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Care Plan for Nursing Diagnosis and Integrated King and Duffy Theories

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care plan for nursing
21.09.2021
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To aid in the analysis of the integrated nursing care plans, a case study on the biography of Pamela Allen was provided. An overview of her case shows the process she undertook as she went through her treatment from her first diagnosis, various treatment processes, and lastly, her unfortunate demise at the end of the article. It is with this understanding of the case study that the main aim of this paper seeks to analyze and state the main differences between the adverse complications or effects within the nursing interventions and their intended therapeutic effects, incorporating care plans within the specified interventions that involve client teachings into the study. The paper will also analyze the rationale, advantages, and disadvantages of selecting the stated interventions of nursing, while finding relating theoretical components within pharmacology, pathophysiology, and critical thinking in divergent clinical situations. Finally, integrate into the context the goal attainment theory as stated by theorists King and Duffy’s namely determinant of health care into nursing care and quality care model, the main issues, in the article that aides in the assessment of the two theories integration include analyzing the nursing palliative care and the disease progression, in the case study.

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The understanding that nursing is a process of interaction, action, and reaction, whereby the client and nurses have to share both their perception and information in the nursing situations is a key aspect while analyzing nursing profession. The article helps to support King’s theory of goal attainment that can be effectively used to analyze the case study, in that it clearly supports the fact that the client had the right to accept or reject treatment, and client perception, and nurse relationship. Actions and judgment lead to direct goal transactions if congruent in their application, as was in the case of the study, where the caregiver and the patient had to effectively synchronize to advance any treatment procedures. This is demonstrated by Pam’s refusal to be treated at the hospital, and the nurse finally provided the option of home treatment; and through this, it was evident that there was a synchrony in the values, goals, and the needs of the client and nurse interaction, which influenced their interaction process positively (McGowan, 2001).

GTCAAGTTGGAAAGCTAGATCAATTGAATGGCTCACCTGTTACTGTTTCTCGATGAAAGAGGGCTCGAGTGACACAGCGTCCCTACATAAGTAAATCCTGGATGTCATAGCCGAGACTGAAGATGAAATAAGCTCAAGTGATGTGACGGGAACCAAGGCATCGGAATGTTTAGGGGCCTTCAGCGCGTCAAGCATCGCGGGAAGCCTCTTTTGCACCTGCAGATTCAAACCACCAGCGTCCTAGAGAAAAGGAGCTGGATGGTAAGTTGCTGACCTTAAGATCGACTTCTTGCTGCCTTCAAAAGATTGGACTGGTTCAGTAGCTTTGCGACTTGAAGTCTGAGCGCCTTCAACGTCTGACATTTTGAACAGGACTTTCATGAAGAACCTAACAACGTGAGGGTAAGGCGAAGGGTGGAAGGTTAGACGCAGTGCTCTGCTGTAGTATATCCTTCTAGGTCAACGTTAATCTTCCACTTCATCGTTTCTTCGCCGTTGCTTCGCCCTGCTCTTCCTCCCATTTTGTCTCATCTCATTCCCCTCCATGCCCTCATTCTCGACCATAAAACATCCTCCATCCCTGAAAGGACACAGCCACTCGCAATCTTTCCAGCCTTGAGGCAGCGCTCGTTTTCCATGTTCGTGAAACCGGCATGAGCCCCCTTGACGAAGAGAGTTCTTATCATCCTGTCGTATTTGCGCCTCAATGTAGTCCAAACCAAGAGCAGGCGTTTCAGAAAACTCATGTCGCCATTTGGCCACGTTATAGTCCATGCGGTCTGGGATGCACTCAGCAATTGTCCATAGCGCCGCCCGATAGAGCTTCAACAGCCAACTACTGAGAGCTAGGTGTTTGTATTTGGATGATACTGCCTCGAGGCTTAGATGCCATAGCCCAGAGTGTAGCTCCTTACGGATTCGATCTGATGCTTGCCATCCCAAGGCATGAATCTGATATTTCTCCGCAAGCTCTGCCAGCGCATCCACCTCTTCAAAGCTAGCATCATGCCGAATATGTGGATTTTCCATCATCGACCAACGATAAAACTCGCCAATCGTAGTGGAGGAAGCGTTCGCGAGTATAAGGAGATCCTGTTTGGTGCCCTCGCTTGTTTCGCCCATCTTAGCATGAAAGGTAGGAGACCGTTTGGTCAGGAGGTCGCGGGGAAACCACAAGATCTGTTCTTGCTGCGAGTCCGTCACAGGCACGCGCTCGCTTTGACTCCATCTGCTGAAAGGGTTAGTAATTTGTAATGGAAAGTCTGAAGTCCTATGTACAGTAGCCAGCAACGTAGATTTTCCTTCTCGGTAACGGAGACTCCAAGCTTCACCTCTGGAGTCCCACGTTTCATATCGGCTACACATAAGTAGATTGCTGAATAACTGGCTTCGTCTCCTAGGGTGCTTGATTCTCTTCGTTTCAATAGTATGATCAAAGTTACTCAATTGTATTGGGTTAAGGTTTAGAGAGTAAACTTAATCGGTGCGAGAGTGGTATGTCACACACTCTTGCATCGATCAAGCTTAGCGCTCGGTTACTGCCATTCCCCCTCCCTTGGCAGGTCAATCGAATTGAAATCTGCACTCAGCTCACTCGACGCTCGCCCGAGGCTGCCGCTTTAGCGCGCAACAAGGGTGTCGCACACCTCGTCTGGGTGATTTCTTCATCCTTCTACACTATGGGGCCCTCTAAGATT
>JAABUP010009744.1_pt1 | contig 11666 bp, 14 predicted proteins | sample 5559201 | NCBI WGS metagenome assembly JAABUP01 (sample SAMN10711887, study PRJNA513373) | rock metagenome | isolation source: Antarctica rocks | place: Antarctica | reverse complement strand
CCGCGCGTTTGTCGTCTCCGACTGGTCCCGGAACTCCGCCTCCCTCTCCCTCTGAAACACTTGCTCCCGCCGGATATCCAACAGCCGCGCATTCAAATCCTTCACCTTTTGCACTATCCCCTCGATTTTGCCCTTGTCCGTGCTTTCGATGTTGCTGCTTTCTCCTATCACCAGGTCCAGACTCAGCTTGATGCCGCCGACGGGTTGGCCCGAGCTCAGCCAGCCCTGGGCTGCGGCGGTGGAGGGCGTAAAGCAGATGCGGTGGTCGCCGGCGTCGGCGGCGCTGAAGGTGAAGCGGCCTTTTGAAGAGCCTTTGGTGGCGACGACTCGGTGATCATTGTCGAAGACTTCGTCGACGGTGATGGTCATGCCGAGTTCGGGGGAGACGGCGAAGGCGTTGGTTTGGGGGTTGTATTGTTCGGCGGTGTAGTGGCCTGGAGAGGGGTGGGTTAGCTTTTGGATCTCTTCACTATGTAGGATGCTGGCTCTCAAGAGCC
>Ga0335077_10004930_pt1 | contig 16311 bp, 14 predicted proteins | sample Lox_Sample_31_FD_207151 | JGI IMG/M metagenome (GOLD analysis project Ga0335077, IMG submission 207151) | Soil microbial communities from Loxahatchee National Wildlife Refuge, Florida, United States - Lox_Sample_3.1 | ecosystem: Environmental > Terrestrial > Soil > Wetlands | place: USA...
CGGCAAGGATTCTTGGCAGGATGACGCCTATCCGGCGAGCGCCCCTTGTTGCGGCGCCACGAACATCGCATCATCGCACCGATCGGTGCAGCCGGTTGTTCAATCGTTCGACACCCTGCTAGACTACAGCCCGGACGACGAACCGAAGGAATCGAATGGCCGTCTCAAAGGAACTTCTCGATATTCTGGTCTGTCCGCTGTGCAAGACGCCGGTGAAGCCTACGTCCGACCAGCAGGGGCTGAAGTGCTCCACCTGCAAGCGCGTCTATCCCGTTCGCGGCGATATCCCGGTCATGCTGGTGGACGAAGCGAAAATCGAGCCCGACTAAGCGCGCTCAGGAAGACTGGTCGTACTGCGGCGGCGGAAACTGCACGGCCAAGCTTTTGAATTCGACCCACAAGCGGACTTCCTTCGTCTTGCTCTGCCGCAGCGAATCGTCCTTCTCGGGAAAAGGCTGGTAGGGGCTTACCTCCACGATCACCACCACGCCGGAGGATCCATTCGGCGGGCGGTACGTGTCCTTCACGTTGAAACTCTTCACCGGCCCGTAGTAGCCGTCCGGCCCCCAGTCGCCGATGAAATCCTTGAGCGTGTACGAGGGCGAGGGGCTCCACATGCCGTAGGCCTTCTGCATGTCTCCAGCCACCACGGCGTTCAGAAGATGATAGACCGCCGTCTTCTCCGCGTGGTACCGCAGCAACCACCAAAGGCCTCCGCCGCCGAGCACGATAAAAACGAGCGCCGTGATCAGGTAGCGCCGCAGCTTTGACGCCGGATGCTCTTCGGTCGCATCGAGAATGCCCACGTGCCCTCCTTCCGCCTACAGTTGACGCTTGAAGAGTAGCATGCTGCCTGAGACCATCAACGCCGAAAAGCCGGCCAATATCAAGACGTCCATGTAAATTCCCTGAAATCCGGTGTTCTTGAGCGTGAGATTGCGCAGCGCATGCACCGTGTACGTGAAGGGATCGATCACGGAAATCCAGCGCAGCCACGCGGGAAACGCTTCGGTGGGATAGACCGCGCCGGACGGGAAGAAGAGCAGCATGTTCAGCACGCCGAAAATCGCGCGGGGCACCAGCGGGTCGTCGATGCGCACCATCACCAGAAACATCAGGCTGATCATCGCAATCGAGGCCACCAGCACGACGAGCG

The relation of the context to Duffy’s theory is that as seen in the article, the use of the nursing tool is seen in the attitudes, values, and behavior of the nurses who took care of Pam. They demonstrated their skills to quantify patient satisfaction in the clinical care as demonstrated by their provision of pain killers and through their physical caring of the patient at home, early discharge from the hospital, and listening and attending to her needs. Through this, they managed to give the patient support and peace of mind through the treatment.

Caregivers often implement the use of NANDA analysis to execute patients psychosocial and physical diagnosis. In the case study, its application revealed Pam’s psychosocial condition as the one coping with stress as seen when she expressed her wish of death to her husband. However, indirectly, this was mainly due to the close connection she had with her family, and the progression of the disease affected her to the point of giving up. In addition, she expressed psychosocial signs with her abnormal nutritional-metabolic patterns mainly in her food and fluids intake, which led to her drastic loss of weight and difficulty in eating and other normal bodily functions.

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In the physical aspect, NANDA diagnosis revealed the limited purposeful and independent physical movements of the patient as well as other underlying factors like depression, pain, discomfort, or fear and physical limitations due to the disease or situation the patient was in. This implied that the patient had limited control over the physical aspects of the body that mainly involved normal things like movement. In addition, it also brought out other related factors arising from within the person that manifested themselves in her open demonstration of pain or fear of discomfort, and physical limitations due to musculoskeletal or neuromuscular impairment. In the case study, Pam exhibited the signs of not being able to move within her normal physical environment as seen through her decreased muscle strength, prolonged bed mobility, transfers from hospital to home to continue her treatment, and a limited range of motion. This is shown by the fact that she could not even resist her husband forcing her to go to the hospital, which all are the signs that can be diagnosed physically (Van der Riet, Higgins, Good & Sneesby, 2009).